A ransomware payments ban risks criminalizing victims

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Calls for government bans on ransomware payments could risk criminalizing desperate victims, industry experts have claimed. 

Dominic Trott, director of strategy and alliances at Orange Cyberdefense, told ITPro that a government-imposed blanket ban on complying with demands could “shift the focus of criminality” from perpetrators to victims. 

The warning follows an advisory from cyber security firm, Emsisoft, which suggested government authorities must take tougher action against firms that make ransomware payments in a bid to cut the flow of cash to cyber criminals

A study from the security firm warned that the more money ransomware groups have, the better they can scale operations and expand attacks. 

As such, the firm said cutting the supply of money to these groups is key to limiting their impact and addressing the proliferation of attacks across the US.

According to Emsisoft, a blanket refusal to meet ransom demands would force threat actors to switch from high impact encryption-based attacks to less disruptive forms of cyber crime.

Brett Callow, threat analyst at Emsisoft, said a ban is the only realistic way of turning the tide against increasingly sophisticated and aggressive cyber crime groups. 

“The reality is that we’re not going to defend our way out of this situation, and we’re not going to police our way out of it either. For as long as ransomware payments remain lawful, cyber criminals will do whatever it takes to collect them,” he said. 

“The only solution is to financially disincentivize attacks by completely prohibiting the payment of demands. At this point, a ban is the only approach that is likely to work.”

A ban on ransomware payments will “criminalize victims”

Trott agreed paying out can often backfire and embolden threat actors to increase the frequency of their attacks. Similarly, he warned that complying with demands may not even ensure the stolen data is released.

“If victims of ransomware – or ‘Cyber Extortion’ (Cy-X) – attacks continue to pay the ransoms demanded of them by cybercriminals, there is no reason to believe that this crime wave will abate. Ransom payments essentially fund cyber crime,” he said. 

“Paying out leads to more attacks and there is no guarantee that hackers will release the data after receiving payment.”

Yet while he agreed paying ransoms contributes to the problem, Trott highlighted some potential problems with implementing criminal sanctions for those who give in to ransomware groups.

“Criminalizing ransom payments could shift the focus of criminality from the perpetrator to the victim, and set off a chain of unintended consequences, such as a reluctance to report breaches. Whether criminalized or not, businesses should not pay the ransom demanded of them.”

James Blake, EMEA CISO at Cohesity, aired similar concerns with criminalizing the victims of ransomware attacks. Blake told ITPro a better solution was to improve the cyber resilience of institutions to help them recover from attacks more quickly.

“We starve the adversary of funds by organizations being able to withstand attacks, not by legislation,” he said. 

“That will only criminalize the victims. Fundamentally changing the perspective on the balance of Protection/Detection to Response/Recovery is where value will really be delivered.”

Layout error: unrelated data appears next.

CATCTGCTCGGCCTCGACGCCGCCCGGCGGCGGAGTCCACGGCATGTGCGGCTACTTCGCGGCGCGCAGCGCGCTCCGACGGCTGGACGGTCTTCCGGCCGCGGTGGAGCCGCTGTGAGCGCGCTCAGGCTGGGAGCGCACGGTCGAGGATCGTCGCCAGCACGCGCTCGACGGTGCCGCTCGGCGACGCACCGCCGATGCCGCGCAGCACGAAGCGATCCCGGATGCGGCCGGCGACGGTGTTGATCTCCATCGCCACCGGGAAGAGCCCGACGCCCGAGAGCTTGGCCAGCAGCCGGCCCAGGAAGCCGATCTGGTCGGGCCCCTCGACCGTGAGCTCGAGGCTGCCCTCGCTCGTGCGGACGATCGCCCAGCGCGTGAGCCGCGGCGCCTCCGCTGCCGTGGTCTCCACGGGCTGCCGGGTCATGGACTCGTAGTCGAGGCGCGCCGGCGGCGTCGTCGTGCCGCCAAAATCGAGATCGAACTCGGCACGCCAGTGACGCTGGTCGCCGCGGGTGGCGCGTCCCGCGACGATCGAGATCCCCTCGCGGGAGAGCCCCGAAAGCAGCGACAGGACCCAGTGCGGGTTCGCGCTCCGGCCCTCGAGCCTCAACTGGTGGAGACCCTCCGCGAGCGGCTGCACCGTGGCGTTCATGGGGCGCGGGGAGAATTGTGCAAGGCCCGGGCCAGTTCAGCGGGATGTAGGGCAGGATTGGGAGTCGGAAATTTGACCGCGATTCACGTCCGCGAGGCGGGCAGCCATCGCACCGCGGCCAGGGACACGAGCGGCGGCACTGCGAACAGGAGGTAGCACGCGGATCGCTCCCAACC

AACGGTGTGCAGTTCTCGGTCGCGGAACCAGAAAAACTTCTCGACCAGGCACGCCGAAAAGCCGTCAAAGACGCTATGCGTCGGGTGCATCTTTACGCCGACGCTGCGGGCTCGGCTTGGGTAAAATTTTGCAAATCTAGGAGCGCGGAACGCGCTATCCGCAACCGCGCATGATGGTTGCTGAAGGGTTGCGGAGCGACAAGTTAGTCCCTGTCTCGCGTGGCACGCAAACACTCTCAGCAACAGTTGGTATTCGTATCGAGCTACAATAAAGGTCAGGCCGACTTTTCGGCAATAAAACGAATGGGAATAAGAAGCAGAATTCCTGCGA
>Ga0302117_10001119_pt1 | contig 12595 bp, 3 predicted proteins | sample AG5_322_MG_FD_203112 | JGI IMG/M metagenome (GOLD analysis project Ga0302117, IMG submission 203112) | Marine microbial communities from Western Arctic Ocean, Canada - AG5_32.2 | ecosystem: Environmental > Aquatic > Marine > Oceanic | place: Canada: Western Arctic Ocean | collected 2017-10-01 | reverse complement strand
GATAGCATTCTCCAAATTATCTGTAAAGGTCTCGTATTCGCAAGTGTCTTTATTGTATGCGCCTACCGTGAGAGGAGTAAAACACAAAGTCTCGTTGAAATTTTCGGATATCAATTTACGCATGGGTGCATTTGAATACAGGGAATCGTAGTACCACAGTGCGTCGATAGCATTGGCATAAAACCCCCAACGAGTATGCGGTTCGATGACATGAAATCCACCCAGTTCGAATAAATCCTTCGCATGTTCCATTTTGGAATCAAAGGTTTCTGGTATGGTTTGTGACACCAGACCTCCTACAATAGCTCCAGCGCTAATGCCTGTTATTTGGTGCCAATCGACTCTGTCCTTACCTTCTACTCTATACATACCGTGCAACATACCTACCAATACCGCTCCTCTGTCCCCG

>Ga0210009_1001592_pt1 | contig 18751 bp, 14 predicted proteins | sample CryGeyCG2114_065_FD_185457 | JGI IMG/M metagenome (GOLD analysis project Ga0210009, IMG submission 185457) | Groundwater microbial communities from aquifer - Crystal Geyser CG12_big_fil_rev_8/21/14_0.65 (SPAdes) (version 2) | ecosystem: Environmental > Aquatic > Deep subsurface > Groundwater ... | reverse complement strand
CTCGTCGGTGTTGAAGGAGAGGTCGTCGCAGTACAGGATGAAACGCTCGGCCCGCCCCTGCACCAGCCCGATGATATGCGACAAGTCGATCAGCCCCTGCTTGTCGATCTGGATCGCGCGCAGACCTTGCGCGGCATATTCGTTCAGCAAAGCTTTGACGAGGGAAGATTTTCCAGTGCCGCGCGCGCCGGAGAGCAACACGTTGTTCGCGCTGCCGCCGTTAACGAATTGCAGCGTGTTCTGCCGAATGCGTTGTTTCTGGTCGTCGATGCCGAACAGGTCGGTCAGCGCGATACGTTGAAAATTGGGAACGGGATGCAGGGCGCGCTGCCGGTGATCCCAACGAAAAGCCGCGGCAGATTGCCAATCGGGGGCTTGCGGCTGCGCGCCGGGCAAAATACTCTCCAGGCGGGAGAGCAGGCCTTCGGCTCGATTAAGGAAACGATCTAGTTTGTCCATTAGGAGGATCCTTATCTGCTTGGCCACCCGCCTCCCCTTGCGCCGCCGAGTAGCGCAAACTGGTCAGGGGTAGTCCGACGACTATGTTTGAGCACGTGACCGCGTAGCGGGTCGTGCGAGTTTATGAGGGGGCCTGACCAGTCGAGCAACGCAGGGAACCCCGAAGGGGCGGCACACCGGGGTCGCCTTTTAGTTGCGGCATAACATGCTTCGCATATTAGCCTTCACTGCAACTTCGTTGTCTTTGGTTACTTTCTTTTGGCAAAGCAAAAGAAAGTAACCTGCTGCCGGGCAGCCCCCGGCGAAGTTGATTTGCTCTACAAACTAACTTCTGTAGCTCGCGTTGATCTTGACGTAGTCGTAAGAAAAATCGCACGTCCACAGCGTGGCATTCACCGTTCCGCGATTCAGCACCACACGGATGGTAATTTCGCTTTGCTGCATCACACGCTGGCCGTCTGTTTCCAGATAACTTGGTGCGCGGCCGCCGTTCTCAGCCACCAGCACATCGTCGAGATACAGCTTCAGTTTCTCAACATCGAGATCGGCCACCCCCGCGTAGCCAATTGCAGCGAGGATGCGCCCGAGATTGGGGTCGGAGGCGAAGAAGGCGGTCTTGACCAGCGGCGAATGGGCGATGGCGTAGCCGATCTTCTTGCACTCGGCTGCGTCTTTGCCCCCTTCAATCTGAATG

Blake added that legislation like the EU's DORA, which promotes digital operational resilience, will deliver “far better pragmatic cyber risk management than simply locking up executives”.

Efforts to cease payments to ransomware groups include the International Counter Ransomware Initiative (CRI), an international coalition of over 50 nations committed to building a collective resilience to ransomware. 

The initiative launched in 2021 and was expanded in 2023 to reflect a period of heightened activity of ransomware groups. The CRI launched its first joint policy statement in 2023 declaring member governments should not pay ransoms.

Yet despite significant effort among global governments and security agencies to prevent the practice, it still continues. 

Ransomware attacks are taking their toll on the region

In its report, Emsisoft revealed a total of 2,207 US hospitals, schools, and governmental organizations were directly impacted by digital extortion attacks during 2023.

As well as the significant financial burdens placed on victims, ransomware attacks are also responsible for the loss of life in some instances, according to the report.


2023 ThreatLabz state of ransomware report

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Learn about the evolution of ransomware and current attack sequences


The report cites a study from the Minnesota School of Health that estimated ransomware attacks were responsible for between 42 and 67 Medicare patients between 2016 and 2021.

One case cited by Emsisoft’s report detailed a three year old patient being given a fatal ‘megadose’ of pain medication due to the hospital’s computer systems being offline during treatment.

The financial impact of these attacks is considerable, the report includes research from Chainalysis’s mid-year update showing $449 million was paid during the first six months of 2023, the bulk of which is thought to have come from US organizations.

Emsisoft claims the overall cost of digital extortion in the US is in the billions of dollars, noting that recent attacks on MGM Resorts and Clorox are estimated at $100 million and $356 million respectively.

Solomon Klappholz
Staff Writer

Solomon Klappholz is a Staff Writer at ITPro. He has experience writing about the technologies that facilitate industrial manufacturing which led to him developing a particular interest in IT regulation, industrial infrastructure applications, and machine learning.